Saturday, 5 January 2008

Vladimir Nabokov: ‘Signs and Symbols’. Jacqueline Hamrit, Phyllis Roth, Anthony Stadlen conduct Inner Circle Seminar 127 (11 May 2008)

Vladimir Nabokov


   Vladimir and Dmitri Nabokov
‘Signs and Symbols
A 60th Anniversary Exploration

Jacqueline Hamrit
Phyllis Roth
Anthony Stadlen

conduct
Inner Circle Seminar No. 127
Sunday 11 May 2008
10 a.m. to 5 p.m.
 
Vladimir Nabokov’s short story ‘Signs and Symbols’ (first published on 15 May 1948 in The New Yorker) was one of his favourites. His biographer Brian Boyd called it ‘one of the greatest short stories ever written’. It is the most debated of all his stories. Its subject is a young man ‘incurably deranged in his mind’. Nabokov said ‘a second (main) story is woven into, or placed behind, the superficial semitransparent one’.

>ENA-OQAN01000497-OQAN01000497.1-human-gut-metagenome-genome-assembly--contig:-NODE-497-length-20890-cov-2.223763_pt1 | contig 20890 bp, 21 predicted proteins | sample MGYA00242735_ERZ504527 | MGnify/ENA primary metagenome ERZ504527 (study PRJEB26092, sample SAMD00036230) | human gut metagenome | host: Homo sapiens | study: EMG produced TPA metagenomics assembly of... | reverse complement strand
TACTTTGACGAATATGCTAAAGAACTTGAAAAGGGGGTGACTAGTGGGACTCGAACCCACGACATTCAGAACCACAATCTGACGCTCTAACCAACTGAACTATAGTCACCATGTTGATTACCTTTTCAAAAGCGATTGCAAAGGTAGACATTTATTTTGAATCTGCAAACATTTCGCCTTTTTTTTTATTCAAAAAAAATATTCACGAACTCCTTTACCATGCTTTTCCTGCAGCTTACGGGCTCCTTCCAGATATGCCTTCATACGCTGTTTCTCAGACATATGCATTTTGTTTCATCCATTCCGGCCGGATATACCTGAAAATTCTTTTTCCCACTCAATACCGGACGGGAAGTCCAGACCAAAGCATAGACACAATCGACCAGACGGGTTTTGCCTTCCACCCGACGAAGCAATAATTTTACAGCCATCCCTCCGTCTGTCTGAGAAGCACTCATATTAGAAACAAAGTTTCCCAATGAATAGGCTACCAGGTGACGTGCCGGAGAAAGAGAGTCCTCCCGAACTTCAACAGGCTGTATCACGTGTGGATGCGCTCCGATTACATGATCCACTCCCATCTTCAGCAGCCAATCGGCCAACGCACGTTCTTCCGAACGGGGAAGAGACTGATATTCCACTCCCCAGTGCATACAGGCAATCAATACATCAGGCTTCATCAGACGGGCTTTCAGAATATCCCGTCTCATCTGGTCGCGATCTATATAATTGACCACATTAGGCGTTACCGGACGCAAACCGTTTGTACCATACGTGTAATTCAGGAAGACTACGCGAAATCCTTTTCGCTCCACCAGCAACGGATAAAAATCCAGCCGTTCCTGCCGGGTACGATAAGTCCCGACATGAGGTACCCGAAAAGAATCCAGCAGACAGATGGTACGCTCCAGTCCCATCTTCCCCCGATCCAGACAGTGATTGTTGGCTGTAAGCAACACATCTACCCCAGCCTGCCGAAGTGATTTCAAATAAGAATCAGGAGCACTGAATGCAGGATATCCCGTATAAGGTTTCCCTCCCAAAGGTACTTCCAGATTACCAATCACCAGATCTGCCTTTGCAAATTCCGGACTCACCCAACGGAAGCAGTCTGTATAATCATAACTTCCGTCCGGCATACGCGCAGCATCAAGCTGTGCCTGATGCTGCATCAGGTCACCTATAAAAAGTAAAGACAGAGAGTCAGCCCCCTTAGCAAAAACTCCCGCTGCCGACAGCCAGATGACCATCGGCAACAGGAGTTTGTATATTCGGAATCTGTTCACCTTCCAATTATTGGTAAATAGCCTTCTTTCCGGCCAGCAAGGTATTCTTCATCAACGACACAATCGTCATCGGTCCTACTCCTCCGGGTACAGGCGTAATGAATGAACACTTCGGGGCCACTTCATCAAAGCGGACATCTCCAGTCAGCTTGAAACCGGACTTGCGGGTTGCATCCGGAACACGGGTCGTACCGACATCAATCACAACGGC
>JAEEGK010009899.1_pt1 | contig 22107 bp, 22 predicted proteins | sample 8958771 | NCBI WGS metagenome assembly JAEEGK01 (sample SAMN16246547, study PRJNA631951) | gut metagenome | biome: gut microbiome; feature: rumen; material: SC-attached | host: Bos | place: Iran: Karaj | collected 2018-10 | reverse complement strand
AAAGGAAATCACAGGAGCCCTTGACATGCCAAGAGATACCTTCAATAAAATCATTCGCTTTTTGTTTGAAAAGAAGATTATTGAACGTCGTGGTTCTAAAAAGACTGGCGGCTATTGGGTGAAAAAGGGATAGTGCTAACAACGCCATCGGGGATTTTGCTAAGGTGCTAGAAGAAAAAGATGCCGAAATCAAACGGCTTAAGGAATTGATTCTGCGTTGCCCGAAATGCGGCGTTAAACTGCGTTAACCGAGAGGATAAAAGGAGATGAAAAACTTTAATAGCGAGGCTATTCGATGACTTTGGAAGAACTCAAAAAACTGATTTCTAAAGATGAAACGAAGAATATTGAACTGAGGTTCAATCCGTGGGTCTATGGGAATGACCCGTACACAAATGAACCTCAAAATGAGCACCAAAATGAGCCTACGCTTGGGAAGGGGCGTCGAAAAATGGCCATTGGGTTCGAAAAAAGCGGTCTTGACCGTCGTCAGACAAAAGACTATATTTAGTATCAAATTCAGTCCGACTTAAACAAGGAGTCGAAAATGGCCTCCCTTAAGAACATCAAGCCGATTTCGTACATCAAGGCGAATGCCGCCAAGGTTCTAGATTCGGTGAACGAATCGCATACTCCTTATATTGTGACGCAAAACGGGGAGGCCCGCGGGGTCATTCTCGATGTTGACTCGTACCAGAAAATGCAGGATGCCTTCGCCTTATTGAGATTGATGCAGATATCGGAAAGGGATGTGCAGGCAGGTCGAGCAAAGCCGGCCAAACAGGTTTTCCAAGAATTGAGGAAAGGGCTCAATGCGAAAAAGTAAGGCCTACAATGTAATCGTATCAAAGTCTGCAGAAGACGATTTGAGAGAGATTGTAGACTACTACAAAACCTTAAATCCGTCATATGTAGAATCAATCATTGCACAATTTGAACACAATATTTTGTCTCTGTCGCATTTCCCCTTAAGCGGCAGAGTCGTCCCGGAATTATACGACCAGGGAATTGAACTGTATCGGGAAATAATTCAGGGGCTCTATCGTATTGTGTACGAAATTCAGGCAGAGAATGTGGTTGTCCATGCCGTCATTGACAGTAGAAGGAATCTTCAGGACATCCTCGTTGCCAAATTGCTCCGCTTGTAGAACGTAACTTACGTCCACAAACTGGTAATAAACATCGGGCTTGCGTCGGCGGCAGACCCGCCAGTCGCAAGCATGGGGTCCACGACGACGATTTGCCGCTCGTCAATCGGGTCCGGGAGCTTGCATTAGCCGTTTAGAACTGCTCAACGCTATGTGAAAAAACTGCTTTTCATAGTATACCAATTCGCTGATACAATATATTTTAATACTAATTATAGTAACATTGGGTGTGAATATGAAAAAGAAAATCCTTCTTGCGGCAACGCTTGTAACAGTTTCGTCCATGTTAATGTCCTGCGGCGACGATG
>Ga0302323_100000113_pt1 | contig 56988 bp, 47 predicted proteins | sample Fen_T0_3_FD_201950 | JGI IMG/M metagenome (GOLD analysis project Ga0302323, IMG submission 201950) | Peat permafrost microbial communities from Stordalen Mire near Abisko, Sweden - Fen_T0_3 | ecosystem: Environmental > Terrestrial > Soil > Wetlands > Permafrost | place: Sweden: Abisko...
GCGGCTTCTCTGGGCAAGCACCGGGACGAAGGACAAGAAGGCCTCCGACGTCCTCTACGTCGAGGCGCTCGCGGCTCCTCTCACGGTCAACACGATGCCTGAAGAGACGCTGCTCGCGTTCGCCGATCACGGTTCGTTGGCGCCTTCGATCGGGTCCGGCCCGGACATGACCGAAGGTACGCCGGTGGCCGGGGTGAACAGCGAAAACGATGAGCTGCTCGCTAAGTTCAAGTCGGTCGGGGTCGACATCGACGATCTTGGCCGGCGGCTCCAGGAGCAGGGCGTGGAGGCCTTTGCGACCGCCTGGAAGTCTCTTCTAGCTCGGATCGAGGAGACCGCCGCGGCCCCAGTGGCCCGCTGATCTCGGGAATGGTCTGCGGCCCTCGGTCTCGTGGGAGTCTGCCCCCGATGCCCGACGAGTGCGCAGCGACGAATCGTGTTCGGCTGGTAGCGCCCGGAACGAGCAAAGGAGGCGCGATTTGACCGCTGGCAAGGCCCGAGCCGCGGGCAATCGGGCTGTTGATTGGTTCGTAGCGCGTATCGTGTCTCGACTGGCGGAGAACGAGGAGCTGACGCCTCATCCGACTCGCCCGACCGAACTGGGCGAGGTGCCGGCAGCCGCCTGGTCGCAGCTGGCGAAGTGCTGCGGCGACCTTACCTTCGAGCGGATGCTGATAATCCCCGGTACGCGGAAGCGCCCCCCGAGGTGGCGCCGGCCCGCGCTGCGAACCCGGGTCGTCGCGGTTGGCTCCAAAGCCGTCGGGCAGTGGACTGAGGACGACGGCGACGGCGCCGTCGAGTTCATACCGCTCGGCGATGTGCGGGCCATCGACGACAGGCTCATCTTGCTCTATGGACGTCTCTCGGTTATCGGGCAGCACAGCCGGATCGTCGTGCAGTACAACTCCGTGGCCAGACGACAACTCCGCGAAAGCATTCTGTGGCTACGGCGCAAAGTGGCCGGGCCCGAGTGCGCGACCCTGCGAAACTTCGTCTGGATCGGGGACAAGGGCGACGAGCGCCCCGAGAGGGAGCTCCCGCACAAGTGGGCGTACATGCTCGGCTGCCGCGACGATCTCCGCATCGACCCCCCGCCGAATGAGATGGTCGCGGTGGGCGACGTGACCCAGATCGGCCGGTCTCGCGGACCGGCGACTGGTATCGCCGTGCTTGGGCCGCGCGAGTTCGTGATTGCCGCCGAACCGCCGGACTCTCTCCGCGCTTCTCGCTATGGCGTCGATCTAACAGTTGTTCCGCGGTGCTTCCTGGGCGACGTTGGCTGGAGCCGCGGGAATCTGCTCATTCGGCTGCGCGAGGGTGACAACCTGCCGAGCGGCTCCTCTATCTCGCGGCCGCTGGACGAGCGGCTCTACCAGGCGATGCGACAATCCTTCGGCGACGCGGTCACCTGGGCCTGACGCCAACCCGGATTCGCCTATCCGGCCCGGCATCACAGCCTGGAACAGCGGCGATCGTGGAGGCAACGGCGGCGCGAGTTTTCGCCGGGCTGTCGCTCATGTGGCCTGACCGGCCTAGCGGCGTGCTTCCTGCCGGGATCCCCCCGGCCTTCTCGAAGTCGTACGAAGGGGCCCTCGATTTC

What is this ‘second story’? What light does it throw on what writers and readers assume about ‘madness’ in literature?
Literary scholars Jacqueline Hamrit (Lille) and Phyllis Roth (Saratoga Springs, NY) and existential psychotherapist Anthony Stadlen (London) discuss these questions with a fourth speaker who claims to have discovered the solution. Your contribution to the discussion will be welcome.

Venue: Room C, Acland Building, Regent’s College, Inner Circle, London NW1
Cost: Students £88, others £110, some bursaries; in advance
Apply to: Anthony Stadlen, ‘Oakleigh’, 2A Alexandra Avenue, London N22 7XE
Tel: +44 (0) 20 8888 6857 E-mail:
stadlen@aol.com

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